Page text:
SPORT: Scots female footballers to be celebrated with Hampden exhibition

Singer Eddi Reader (right), whose grandmother captained Rutherglen Ladies, with former Scotland and Italy international Rose Reilly at the launch of the exhibition

By Lucy Ashton

A trailblazing women’s football team is to be celebrated in a new exhibition at Hampden Park in Glasgow..

Rutherglen Ladies FC defied a ban on women’s football in the interwar period to inspire future generations to take up the game.

The exhibition, which is at the Hampden Museum for six months from December 3, opens to the public ahead of the 100th anniversary of The FA’s ban on women’s football.

Funded by Museums Galleries Scotland, it is based on research by women’s sports historian Dr Fiona Skillen, of Glasgow Caledonian University, and football historian Steve Bolton.

During the 1920s and 1930s, both the FA and SFA deemed football to be “quite unsuitable for females” meaning the players at Rutherglen Ladies FC had to battle against the odds just to play matches. A ban was eventually imposed on December 5, 1921.

Rutherglen Ladies's football team in the 1920s
The Rutherglen Ladies’s football team in the 1920s.

The Rutherglen Ladies went on to tour Ireland, played in exhibition games in front of thousands and raised money for charity.

Dr Skillen, senior lecturer in history at Glasgow Caledonian University, said: “There’s a perception that women’s football didn’t happen in Scotland between the Victorian period and the mid-1950s. This research shows that it did.  We are rewriting the history books with our discoveries.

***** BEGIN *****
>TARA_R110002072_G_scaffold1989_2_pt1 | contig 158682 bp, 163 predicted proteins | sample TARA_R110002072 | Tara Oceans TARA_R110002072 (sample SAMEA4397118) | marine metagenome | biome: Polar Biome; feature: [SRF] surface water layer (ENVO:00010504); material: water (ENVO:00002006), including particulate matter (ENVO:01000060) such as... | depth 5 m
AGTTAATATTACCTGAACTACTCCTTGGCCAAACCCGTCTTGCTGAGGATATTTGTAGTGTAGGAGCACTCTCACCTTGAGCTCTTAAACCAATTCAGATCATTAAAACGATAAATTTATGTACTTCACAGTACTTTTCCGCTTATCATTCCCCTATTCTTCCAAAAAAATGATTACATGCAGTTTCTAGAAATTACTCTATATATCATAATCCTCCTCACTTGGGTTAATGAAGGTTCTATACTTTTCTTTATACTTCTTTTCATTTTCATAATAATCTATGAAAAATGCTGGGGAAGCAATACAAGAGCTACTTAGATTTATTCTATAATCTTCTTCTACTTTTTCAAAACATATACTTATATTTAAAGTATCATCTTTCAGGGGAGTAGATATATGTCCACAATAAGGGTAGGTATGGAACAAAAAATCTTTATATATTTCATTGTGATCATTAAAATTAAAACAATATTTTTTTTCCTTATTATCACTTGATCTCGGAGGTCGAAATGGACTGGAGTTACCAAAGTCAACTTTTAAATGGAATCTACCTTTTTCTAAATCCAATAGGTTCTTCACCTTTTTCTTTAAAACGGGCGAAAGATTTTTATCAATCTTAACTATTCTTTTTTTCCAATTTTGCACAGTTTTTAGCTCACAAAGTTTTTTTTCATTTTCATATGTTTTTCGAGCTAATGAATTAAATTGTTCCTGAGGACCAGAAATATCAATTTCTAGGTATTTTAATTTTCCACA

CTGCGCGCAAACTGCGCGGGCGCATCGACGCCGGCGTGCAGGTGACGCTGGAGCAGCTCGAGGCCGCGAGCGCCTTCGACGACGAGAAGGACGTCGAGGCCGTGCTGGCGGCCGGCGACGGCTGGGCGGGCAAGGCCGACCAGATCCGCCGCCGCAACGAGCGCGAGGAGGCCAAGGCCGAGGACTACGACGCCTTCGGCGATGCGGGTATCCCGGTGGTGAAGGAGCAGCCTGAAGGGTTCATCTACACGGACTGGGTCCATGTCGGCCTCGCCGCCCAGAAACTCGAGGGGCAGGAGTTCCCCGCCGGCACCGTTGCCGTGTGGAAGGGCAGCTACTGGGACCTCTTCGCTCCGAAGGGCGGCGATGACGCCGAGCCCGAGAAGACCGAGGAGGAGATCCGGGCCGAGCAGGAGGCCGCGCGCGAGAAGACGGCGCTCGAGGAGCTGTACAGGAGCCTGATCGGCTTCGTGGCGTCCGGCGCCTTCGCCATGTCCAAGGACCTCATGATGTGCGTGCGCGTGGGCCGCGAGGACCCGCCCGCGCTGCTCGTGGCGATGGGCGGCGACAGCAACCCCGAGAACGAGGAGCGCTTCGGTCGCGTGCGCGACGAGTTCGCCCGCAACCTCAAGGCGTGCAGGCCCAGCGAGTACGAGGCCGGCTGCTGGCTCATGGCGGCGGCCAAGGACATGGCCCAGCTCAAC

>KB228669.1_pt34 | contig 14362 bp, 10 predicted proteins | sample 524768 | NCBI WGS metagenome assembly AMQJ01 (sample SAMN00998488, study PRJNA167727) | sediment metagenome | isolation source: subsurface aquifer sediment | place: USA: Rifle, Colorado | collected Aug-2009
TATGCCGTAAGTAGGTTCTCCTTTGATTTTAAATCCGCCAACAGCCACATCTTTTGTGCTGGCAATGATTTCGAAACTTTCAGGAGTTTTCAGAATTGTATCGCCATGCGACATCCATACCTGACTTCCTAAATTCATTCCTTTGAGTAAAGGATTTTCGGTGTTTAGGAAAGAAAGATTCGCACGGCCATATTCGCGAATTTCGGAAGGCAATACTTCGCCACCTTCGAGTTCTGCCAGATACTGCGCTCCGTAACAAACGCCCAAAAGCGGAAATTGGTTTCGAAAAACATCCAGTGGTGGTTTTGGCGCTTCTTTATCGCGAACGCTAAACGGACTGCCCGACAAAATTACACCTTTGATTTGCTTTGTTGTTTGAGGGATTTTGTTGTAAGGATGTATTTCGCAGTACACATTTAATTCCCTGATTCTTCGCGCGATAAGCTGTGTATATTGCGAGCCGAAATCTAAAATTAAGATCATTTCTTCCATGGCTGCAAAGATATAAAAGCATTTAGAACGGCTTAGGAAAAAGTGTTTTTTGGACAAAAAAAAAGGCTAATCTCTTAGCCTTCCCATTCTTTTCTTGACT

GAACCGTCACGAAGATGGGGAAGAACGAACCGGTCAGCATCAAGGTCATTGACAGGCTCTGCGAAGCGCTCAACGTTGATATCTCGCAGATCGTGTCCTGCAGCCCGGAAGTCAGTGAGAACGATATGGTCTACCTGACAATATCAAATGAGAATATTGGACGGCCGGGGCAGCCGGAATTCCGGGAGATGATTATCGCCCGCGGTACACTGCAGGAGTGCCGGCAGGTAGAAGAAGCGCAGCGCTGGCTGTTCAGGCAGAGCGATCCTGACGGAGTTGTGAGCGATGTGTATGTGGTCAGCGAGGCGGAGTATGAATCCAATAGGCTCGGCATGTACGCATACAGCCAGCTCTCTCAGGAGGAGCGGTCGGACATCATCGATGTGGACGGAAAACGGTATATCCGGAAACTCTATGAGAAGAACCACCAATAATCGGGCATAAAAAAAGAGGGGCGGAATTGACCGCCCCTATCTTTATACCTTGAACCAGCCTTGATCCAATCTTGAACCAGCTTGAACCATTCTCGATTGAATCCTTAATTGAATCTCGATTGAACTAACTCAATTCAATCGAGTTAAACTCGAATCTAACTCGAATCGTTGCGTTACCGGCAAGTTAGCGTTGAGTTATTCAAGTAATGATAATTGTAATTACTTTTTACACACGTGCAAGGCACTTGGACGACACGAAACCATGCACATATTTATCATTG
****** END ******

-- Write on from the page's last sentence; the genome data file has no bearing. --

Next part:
Dumbarton women showed their mettle when Denny’s shipyard fielded this ladies’ team in the 1950s. Substantial crowd in the background here.

“Rutherglen Ladies showed incredible resolve and resilience and had to overcome significant barriers just to play the game. They deserve recognition for their unique place in history.”

Singer Eddi Reader, whose grandmother Sadie Smith captained the side, said: “I am very proud of her. I was taken aback when I found out because her footballing prowess was never mentioned.

“They got banned but they didn’t care and they continued to play. I like that punk attitude.”

Richard McBrearty, Curator of the Scottish Football Museum, added: “To host this fantastic exhibition is a real coup for the museum, we’re delighted to be open after the pandemic and we look forward to welcoming visitors to find out more about the trailblazing ladies of Rutherglen FC.

“The national stadium is now the rightful home of the Scotland Women’s National Team, and the female players of the 1920s and 30s paved the way for the progress we’ve seen since then.”


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